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Old 03-02-2011, 08:16 PM   #1
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Plugging unused drain pipe


There was an old abs drain pipe that goes into my concrete slab. I've remodeled and that pipe us now unused. Before I got a chance to seal it off properly, the concrete guy needed to build a form there. So he cut the pipe flush, stuffed some insulation into the pipe, and mailed down pt wood over it.

Not at all what I would've done, but is this an acceptable way to seal off a pipe?

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Old 03-02-2011, 08:27 PM   #2
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Plugging unused drain pipe


Is that drain pipe completely decommissioned, that is, now has nothing connected at both ends?

Particularly if it is below ground level, the pipe needs to be plugged to be sure that ground water does not come up and out of it. Covering it with a non-watertight piece of wood is not the right way to plug it. If you are absolutely sure it will never be used in the future, you could fill it (probably just a foot's worth) with concrete.

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Old 03-02-2011, 08:27 PM   #3
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Plugging unused drain pipe


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There was an old abs drain pipe that goes into my concrete slab. I've remodeled and that pipe us now unused. Before I got a chance to seal it off properly, the concrete guy needed to build a form there. So he cut the pipe flush, stuffed some insulation into the pipe, and mailed down pt wood over it.

Not at all what I would've done, but is this an acceptable way to seal off a pipe?
Umm no. What was the pipe for?
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Old 03-02-2011, 08:35 PM   #4
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Plugging unused drain pipe


i'd glue one of these into it http://www.metrosupply.ca/product/12...gs-466378-PG1Q (found with a quick google search). it'll completely seal the pipe, and you'll be able to knock it out and use it in the future if you ever need to
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Old 03-03-2011, 12:45 AM   #5
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Plugging unused drain pipe


that's what i thought. argh, i hate lazy contractors. The opening is already covered up with with framing. I knew it was wrong, but he argued it was "good enough" and the down time of having to go get the proper part. I eventually gave in.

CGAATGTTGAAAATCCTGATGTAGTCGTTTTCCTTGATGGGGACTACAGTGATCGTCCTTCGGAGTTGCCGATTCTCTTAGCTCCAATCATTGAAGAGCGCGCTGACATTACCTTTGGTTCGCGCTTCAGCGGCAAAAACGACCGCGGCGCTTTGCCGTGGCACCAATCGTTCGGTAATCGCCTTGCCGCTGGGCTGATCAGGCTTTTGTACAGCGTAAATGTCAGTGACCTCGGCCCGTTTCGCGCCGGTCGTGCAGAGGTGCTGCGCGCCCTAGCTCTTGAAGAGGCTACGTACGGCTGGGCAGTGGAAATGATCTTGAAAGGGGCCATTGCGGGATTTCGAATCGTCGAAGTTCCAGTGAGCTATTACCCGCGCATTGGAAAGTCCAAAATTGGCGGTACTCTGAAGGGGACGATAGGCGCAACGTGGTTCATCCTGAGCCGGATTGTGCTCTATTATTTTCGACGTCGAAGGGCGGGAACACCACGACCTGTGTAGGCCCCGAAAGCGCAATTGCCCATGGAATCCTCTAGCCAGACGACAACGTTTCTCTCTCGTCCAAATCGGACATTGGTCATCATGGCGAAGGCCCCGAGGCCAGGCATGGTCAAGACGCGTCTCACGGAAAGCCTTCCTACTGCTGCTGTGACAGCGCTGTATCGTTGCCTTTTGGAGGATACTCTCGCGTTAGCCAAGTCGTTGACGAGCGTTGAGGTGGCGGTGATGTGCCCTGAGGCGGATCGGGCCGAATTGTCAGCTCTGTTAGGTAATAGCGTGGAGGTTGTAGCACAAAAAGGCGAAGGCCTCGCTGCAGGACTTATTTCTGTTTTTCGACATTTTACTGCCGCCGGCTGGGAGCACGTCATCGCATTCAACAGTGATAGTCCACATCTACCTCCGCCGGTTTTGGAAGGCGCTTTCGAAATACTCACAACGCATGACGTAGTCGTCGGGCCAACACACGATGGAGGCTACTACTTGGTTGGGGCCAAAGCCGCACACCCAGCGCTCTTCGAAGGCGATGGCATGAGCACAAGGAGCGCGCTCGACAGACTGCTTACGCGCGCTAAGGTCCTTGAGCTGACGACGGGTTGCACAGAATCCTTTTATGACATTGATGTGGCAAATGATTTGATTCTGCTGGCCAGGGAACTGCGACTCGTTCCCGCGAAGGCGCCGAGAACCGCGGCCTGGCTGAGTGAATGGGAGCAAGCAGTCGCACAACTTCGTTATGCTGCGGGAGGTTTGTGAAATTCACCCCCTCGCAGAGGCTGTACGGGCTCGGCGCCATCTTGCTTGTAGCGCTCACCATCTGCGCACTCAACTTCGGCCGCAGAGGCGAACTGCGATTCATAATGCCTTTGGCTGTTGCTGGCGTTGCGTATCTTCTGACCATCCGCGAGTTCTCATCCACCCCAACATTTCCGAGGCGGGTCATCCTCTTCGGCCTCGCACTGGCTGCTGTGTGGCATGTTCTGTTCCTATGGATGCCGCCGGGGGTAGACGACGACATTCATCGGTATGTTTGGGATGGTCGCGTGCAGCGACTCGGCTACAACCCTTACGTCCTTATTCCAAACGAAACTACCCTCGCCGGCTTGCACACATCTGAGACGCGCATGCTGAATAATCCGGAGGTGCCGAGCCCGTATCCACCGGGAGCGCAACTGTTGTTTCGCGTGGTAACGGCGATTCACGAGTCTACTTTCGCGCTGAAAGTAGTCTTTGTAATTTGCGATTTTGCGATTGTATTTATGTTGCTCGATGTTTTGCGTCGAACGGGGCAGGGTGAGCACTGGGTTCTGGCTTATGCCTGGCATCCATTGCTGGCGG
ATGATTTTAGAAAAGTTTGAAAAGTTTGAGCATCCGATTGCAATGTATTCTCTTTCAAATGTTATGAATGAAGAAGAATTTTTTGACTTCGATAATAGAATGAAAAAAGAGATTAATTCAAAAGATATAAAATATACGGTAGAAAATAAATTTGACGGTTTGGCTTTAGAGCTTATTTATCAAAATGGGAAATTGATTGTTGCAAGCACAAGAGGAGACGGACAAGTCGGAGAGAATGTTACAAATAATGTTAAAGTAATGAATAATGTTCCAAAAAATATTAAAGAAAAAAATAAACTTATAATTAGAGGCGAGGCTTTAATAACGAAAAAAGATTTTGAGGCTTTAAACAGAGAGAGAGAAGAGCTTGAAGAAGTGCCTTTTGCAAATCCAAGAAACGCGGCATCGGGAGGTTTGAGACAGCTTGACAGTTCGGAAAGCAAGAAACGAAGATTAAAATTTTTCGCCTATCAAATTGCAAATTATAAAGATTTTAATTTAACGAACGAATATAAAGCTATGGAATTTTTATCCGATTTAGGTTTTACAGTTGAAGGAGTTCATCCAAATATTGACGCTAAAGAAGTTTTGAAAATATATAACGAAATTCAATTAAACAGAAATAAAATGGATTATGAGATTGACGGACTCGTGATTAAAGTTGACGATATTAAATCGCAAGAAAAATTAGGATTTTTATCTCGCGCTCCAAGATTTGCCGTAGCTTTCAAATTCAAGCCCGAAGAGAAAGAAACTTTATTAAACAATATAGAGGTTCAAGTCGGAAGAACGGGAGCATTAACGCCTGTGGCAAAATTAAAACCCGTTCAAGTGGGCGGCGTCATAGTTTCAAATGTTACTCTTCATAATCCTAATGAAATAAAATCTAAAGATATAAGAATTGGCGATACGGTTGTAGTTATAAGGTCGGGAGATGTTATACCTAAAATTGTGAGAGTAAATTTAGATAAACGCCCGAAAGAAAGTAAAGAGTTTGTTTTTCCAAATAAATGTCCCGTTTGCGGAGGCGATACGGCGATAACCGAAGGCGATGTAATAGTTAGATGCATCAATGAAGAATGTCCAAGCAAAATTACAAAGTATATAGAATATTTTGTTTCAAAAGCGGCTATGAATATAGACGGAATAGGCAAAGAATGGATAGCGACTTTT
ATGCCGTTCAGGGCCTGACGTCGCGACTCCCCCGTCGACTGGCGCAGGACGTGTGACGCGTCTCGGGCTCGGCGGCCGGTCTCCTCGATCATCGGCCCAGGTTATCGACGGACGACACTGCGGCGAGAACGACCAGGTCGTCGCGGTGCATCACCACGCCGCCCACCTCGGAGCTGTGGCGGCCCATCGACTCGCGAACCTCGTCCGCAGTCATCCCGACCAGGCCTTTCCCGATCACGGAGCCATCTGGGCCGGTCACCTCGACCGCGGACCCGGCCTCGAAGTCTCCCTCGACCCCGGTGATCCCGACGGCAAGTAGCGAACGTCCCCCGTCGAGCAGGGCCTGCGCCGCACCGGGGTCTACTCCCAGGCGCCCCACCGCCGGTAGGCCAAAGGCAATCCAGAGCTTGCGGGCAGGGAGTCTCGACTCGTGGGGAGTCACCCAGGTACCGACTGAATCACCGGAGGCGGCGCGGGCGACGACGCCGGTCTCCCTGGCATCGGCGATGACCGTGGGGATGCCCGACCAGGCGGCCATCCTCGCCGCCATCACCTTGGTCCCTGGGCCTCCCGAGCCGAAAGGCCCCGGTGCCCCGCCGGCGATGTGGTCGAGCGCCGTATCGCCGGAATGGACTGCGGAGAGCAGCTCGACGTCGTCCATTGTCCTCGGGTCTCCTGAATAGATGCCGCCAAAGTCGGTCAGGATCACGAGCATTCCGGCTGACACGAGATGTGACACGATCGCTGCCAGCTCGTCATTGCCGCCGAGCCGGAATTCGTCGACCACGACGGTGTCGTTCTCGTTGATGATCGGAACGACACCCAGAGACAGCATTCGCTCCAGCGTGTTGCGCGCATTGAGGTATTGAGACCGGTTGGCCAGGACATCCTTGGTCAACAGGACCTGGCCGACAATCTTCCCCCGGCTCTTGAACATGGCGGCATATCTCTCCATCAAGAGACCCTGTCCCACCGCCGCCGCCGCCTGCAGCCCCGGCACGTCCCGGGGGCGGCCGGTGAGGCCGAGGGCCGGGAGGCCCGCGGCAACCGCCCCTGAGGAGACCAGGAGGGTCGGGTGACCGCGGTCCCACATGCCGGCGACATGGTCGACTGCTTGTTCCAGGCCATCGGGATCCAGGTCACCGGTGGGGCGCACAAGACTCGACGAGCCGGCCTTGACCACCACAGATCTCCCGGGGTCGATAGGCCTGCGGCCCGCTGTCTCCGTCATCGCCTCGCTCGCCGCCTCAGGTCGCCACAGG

So far this project has been such a headache, contractor so impossible to convince to change their way. More proof that if you want something done right, gotta do it yourself. I only wish I had the time. /end rant

It used to be the drain for a kitchenette/laundry, 2" pipe.

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Old 03-03-2011, 08:31 AM   #6
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Plugging unused drain pipe


i'd grab a sawzall, open it up, and seal it properly. you now have a pipe that will let sewer gas in the house as well as a pipe that could cause a flood if the main ever backs up. fix it now before sheetrock goes up and everything is finished, then make him put it all back together (for free)
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Old 03-03-2011, 09:19 AM   #7
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Plugging unused drain pipe


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"good enough"
I'd hate to see what other things this asshat thinks are "good enough". Sounds like prize to work with.
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Old 03-03-2011, 03:05 PM   #8
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Plugging unused drain pipe


how about cast iron or galvanized steel DWV pipes? What are the proper ways of capping those?
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Old 03-03-2011, 05:31 PM   #9
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Plugging unused drain pipe


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how about cast iron or galvanized steel DWV pipes? What are the proper ways of capping those?
Not always legal, but these are often used-
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Old 03-03-2011, 07:11 PM   #10
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Plugging unused drain pipe


I use these plugs alot



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Old 03-03-2011, 07:24 PM   #11
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Plugging unused drain pipe


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Originally Posted by the_man View Post
i'd glue one of these into it http://www.metrosupply.ca/product/12...gs-466378-PG1Q (found with a quick google search). it'll completely seal the pipe, and you'll be able to knock it out and use it in the future if you ever need to

This is exactly what I did when I relocated a vent line in my basement. But I ground the concrete down about a 1/2 inch along with the PVC and glued in one of these plugs and then filled over it with some quick setting sand cement mix.

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